become more cautious and on it goes. You will be familiar with this doomsday scenario.
What is interesting, having looked at this, is that you can replace the opening narrative of “output growth in the United Kingdom starts to disappoint relative to expectations” with “uncertainty surrounds the United Kingdom, in terms of the outcome of the EU referendum”.Is that a fair or completely unreasonable scenario?
Jon Cunliffe: The stress test tests severe but plausible outcomes. The idea is that we find
a scenario that is in the tail of distribution, so not what we think will happen, not what islikely to happen, but something that is a severe scenario, but which could happen because, The economic and financial costs and benefits of UK's EU membership inquiry,  the economic forces hang together. We tested a different scenario in 2015. If you had aloss of confidence in the UK, those effects would be possible. Those are the extremeeffects that would follow through from that. I would just say that one saw some of that inthe Three Arrow crisis of the early 1990s. There was a similar scenario there


John Mann: Anyone who cites you or the Bank of England in evidence in relation to those issues would be doing so invalidly, then.

Dr Carney: In terms of the longer-term impacts, yes. Can one take a view in terms of shorter-term potential financial stability issues and what impacts they could have in theshort term? The “short term” is an elastic term in this sense; I would define “short term”with respect to this issue as the period of uncertainty that would follow a vote to leave, if one were to happen. It is the period of uncertainty over the definition of the new relationship with the rest of Europe. One could be informed by our comments aboutfinancial stability and the potential impact on jobs, wages, house prices and other things.To be clear on your question, when one asks about the longer-term economic impact of a vote to leave, we have not prepared an analysis of that and we have no intention of preparing an analysis for that.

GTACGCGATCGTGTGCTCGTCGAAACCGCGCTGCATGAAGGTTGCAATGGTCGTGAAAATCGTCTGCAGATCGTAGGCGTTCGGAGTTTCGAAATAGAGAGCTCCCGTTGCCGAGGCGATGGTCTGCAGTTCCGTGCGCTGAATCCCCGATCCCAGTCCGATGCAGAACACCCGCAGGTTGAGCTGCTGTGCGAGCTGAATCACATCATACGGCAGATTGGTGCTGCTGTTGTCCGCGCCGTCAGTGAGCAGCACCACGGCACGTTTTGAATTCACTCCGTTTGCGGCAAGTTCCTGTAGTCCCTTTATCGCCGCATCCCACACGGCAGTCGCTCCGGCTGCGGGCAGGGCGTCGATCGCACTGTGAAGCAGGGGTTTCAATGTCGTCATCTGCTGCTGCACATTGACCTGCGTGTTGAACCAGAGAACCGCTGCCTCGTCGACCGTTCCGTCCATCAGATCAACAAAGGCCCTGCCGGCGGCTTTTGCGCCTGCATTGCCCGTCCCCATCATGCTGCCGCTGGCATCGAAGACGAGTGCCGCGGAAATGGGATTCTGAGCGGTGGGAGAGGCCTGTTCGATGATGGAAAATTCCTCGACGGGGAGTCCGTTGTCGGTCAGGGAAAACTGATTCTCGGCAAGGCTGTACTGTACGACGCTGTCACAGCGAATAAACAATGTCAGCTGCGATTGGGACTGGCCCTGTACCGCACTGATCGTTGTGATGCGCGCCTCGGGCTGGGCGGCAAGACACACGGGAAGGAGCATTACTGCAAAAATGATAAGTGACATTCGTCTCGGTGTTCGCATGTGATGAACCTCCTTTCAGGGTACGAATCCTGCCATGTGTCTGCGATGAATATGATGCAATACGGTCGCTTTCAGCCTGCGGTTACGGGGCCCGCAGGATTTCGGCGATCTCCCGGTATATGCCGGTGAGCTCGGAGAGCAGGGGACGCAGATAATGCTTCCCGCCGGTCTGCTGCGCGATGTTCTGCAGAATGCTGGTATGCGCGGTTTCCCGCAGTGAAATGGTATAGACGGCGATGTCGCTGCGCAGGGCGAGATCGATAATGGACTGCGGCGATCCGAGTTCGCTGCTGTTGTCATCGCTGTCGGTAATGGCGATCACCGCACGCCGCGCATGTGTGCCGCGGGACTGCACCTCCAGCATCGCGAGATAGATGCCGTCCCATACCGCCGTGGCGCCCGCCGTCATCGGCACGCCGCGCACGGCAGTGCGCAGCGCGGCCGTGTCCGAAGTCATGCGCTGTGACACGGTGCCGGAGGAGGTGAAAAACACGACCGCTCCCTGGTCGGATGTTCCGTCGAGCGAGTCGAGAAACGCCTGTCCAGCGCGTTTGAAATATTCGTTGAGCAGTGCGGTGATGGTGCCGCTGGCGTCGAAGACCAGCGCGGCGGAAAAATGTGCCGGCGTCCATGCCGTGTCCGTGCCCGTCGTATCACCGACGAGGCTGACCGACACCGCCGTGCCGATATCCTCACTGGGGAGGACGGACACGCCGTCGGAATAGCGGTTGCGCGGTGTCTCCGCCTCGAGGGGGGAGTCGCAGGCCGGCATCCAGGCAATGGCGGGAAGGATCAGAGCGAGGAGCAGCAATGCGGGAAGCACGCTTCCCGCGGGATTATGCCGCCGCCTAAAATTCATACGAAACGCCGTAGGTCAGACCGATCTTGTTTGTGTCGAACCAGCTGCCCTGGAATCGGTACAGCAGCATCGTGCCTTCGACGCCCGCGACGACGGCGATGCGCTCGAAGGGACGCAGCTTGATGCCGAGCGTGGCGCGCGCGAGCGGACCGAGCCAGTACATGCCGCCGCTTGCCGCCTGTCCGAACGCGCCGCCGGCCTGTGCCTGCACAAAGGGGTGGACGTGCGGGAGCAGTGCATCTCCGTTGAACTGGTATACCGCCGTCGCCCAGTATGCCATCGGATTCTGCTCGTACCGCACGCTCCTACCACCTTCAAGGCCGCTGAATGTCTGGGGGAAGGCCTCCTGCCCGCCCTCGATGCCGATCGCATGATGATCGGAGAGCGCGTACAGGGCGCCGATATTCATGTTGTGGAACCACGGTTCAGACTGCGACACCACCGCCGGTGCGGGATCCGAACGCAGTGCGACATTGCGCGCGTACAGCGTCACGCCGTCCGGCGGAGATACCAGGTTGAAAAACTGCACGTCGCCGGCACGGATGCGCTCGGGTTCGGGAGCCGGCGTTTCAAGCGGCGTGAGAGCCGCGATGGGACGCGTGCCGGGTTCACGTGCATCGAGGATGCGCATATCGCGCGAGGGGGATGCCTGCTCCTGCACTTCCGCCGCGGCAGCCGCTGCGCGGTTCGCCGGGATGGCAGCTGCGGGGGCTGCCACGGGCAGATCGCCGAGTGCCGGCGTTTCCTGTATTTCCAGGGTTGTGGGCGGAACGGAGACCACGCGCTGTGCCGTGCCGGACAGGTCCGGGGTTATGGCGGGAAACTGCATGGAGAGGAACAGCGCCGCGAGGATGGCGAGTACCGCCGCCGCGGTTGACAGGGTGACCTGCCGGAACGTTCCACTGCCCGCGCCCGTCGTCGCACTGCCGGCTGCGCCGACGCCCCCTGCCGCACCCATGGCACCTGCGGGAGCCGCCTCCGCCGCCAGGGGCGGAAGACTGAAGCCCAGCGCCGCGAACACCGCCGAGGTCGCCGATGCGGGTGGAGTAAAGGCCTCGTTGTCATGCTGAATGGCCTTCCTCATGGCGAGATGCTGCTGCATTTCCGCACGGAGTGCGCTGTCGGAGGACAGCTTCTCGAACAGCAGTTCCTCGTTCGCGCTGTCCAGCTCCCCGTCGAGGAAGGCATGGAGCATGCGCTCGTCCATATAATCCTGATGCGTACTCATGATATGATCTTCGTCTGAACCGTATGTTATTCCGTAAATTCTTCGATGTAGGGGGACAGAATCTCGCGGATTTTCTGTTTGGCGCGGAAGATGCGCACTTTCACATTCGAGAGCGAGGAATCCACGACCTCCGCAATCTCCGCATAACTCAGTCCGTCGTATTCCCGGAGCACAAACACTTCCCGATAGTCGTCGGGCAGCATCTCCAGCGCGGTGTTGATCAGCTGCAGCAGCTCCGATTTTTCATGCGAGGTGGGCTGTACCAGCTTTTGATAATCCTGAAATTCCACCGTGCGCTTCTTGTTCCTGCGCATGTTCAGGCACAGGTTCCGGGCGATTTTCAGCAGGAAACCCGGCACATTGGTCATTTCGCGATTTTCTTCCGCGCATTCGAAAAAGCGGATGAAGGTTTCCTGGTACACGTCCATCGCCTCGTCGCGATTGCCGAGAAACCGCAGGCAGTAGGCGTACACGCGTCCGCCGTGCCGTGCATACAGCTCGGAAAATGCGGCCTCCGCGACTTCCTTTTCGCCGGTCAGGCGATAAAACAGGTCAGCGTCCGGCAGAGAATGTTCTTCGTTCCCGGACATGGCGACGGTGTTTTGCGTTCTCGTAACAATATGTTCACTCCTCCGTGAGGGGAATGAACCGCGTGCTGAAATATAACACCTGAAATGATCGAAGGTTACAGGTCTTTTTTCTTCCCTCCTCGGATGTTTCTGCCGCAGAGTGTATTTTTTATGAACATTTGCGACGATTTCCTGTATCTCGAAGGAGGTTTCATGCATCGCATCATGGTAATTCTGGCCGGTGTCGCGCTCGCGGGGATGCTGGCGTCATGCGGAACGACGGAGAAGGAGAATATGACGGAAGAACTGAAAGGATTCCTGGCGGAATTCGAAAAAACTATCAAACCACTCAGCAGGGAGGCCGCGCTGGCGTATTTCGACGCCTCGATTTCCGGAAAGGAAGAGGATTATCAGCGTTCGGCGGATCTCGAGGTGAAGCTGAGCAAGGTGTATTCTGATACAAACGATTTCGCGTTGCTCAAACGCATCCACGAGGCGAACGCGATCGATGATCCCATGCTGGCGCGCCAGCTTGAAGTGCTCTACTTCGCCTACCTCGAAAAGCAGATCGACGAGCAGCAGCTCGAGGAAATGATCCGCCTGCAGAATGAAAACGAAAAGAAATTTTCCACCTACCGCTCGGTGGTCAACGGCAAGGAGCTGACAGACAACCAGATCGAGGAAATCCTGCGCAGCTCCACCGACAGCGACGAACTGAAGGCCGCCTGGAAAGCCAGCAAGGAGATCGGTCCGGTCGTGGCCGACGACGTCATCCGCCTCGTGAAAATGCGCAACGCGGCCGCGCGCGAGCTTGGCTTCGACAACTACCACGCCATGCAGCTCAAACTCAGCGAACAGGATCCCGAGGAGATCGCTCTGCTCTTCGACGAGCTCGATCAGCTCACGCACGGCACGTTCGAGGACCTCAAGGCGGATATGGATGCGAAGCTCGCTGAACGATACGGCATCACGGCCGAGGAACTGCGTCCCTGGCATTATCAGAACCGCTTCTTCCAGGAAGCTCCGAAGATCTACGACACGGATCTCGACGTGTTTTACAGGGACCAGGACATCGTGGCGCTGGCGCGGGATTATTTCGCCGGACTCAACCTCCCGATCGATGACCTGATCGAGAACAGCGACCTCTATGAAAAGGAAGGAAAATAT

Q1085 Mark Garnier: Sir Jon, just to finish up on this, while the stress test looks at
everything going wrong and there being a bit of a car crash in every direction, it is not
unreasonable to say that one or two of these events could happen. Of course, it is worth
bearing in mind that the stress test is about stress testing the banking system and the financial system. It is not necessarily about looking to see if there will be a shock in the housing market, if there will be a contraction of consumer spending or if there will be a rise in unemployment or a rise in inflation. Those are just elements that go into this stress test. In your opinion, could any of those elements, either independently or together, come out as a result of increased uncertainty with a change to our economic relationship with Europe?

Jon Cunliffe: To repeat the point the Governor made, directionally, you can see such circumstances. They may not be the central probability but, directionally, you can see how those forces might play out in that way, both within the banking sector and within the economy as a whole.


Q1083 Mark Garnier: I completely take your point that these stress tests are not
designed to reflect normal activity. They are designed to reflect black swan events, if you
like. Actually, it is interesting when you read through the report that it looks at the frequency of these types of events happening. They are not actually that infrequent. If you look, there has been a larger contraction of GDP in 7% of historical outturns in the last 150 years.

Unemployment has been at a level similar to the peak level in the stress-testing scenario orhigher about six times in the past 150 years; that is 4% of outturns. Inflation has been at levels greater than those seen in the scenario about 28 times in the same period, and so these really are not black swan events. These are things that could potentially happen.

Jon Cunliffe: I would just make two points on that. One is that what you gave were the
figures for each variable, and of course the combination is different. Secondly, the house
price fall that we had, which was a peak/trough of 35%, is greater than we have seen in the
past